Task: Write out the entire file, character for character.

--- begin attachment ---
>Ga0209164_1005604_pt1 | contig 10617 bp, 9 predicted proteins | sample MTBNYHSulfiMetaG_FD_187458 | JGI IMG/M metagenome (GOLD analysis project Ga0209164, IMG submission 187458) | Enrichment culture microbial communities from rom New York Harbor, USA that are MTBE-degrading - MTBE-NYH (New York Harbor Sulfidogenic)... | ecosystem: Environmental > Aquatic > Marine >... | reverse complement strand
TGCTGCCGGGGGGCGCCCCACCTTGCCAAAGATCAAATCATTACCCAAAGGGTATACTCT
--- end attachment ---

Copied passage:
>Ga0209164_1005604_pt1 | contig 10617 bp, 9 predicted proteins | sample MTBNYHSulfiMetaG_FD_187458 | JGI IMG/M metagenome (GOLD analysis project Ga0209164, IMG submission 187458) | Enrichment culture microbial communities from rom New York Harbor, USA that are MTBE-degrading - MTBE-NYH (New York Harbor Sulfidogenic)... | ecosystem: Environmental > Aquatic > Marine >... | reverse complement strand
TGCTGCCGGGGGGCGCCCCACCTTGCCAAAGATCAAATCATTACCCAAAGGGTATACTCT